So what is Government Risk Compliance (GRC)? There is much confusion when it comes to GRC and you may be saying “it’s all GReeC to me” (excuse the topical pun). Let me explain briefly.
G = Governance
Governance, which is an over-used term, is nonetheless essential for ensuring that what is most important to us is actually protected appropriately through strong processes and oversight by accountable senior stakeholders.
R = Risk (Management)
All companies face enterprise security risks. Sometimes these are physical risks like the possibility of a burst pipe in your data center, but most security risks involve your critical information. Risk management is not about eliminating all risks but addressing those which you consider to be unacceptable to your organisation in its current state and context.
C = Compliance
Compliance may sound like the least exciting of these and seem to be a passive activity – literally, to comply, in everyday English, is to “go along with” someone else’s “rules” or expectations. We all know that being reactive however, i.e. not being in the driving seat, can be expensive and exhausting, especially in the context of much regulation. So, in my opinion, compliance is an unfortunate term and should be considered in much more of a proactive, holistic light.
3 Parts of Governance, Risk and Complaince
The 3 facets of GRC do give more of a rounded approach and ideally should be considered together as they are interlinked, e.g. good risk management can help in achieving compliance through providing focus.
Good GRC consultants will help you consider your organisation’s aspirations and maturity with respect to security. To use a school analogy, achieving full marks in a test does not mean the questions have been fully understood or were even the right questions for you.
To avoid repeatedly being required to “score an A grade on each test” by yet another “independent auditor,” experienced GRC consultants should be able to help you:
- Understand and plan for regulatory compliance appropriate to your organisation’s sector, maturity and size – ideally taking a matrix approach, i.e. avoiding addressing each regulation/standard in isolation (considerable money can be saved by eliminating compliance overlap)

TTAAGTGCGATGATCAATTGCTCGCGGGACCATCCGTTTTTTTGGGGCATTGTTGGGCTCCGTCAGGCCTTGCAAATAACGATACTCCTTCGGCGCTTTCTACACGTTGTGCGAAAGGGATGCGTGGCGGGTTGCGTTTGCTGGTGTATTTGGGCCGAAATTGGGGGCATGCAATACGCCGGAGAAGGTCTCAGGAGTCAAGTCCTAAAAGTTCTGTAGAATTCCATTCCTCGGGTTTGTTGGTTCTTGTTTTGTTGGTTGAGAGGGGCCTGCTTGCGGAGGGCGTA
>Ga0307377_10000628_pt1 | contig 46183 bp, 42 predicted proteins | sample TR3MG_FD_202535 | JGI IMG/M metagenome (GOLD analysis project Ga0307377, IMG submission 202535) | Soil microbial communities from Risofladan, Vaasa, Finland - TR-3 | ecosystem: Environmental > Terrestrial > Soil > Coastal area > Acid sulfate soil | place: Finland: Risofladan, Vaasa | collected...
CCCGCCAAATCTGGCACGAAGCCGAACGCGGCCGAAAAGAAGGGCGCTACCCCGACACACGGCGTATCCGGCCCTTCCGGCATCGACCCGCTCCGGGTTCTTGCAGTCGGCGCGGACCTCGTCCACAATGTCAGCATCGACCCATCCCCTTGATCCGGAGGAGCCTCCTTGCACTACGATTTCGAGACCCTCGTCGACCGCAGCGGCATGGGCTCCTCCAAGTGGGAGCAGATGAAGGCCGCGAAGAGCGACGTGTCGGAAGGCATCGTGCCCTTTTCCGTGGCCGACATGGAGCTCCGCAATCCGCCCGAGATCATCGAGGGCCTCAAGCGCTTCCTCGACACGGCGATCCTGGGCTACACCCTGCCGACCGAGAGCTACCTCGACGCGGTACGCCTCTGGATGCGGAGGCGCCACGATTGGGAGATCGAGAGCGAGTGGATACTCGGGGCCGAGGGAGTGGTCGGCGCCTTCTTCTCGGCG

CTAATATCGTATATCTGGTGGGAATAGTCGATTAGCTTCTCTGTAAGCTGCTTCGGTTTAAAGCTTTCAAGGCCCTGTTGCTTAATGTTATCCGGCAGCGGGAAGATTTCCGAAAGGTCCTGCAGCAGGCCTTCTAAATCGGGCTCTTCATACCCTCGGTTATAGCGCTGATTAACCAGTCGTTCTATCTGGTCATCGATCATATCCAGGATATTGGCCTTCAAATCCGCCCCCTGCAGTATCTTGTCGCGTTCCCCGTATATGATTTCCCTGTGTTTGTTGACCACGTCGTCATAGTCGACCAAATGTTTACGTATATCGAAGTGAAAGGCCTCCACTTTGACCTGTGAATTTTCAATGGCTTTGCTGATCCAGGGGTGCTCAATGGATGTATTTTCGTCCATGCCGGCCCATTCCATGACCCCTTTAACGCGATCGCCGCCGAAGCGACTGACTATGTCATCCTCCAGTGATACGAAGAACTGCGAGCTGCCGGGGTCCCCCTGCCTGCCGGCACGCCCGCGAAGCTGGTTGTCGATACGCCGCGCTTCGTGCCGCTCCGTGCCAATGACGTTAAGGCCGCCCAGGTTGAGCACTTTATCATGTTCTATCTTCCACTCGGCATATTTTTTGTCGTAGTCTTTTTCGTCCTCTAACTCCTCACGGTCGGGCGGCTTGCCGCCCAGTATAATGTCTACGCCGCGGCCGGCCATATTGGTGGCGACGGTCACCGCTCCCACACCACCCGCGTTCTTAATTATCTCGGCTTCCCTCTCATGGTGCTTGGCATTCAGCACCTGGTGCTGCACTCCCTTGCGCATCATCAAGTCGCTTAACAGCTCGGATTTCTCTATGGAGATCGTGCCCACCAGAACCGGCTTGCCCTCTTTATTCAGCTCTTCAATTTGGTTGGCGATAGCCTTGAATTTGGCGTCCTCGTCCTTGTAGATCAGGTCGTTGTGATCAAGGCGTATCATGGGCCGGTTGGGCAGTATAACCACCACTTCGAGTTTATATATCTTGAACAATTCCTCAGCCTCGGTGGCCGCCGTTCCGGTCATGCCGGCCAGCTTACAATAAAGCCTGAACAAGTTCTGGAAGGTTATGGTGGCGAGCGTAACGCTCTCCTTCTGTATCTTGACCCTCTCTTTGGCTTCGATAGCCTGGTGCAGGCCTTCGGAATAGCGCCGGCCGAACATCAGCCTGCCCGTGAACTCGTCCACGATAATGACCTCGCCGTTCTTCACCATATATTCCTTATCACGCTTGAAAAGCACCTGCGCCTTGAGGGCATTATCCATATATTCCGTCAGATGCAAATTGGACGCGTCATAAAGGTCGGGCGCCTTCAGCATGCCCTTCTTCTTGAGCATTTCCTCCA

- Formulate a risk management approach that is appropriate to your organisation’s size and culture, i.e. as simple and understandable as possible, yet includes risk ownership and some accountability
- Consider information governance, i.e. understand and monitor where your critical information is (this is particularly pertinent if cloud computing services are being considered and/or you are subject to powerful legislation such as the US Patriot Act)
Some Additional IT Risk Management Tips
Activities that should incrementally improve your organisation’s security posture and can help compliance demonstrations become less and less painful are suggested below:
- Consider certification against a well-respected information security standard, e.g. ISO27000 – this can take rather a long time but even the journey itself can go a long way to show compliance with some/all of most other standards/regulations
- If the above is not feasible for you, consider the rest of the tips below:
- Persuade the bosses of the importance of the business’s information and the benefits of proactive protection, rather than firefighting later
- Assess what policies you have, especially for incident management – should be easily accessible and brief (with fuller versions available if required)
- Consider where automation is feasible, e.g. aspects of data centre automation
- Identify and equip an individual or team to monitor vulnerabilities and threats
- Consider how and what you monitor plus how you can improve your capability to examine event histories
- Provide some basic training for all personnel in security awareness
- Ensure that senior management are regularly updated, in an appropriate way (i.e. in business terms), about changes in the organisation’s risks, so that they see this as being aligned with and relevant to the real business
This list is not exhaustive but is an indication of what is widely accepted as good and reasonable practice - which is what a good compliance auditor should really be looking for, in my opinion.
What have your experiences been with Governance, Risk and Compliance? Do you have any additional tips to add?
For more information, you can download HP’s Governance, Risk, and Compliance Consulting and Project Services capability fact sheet.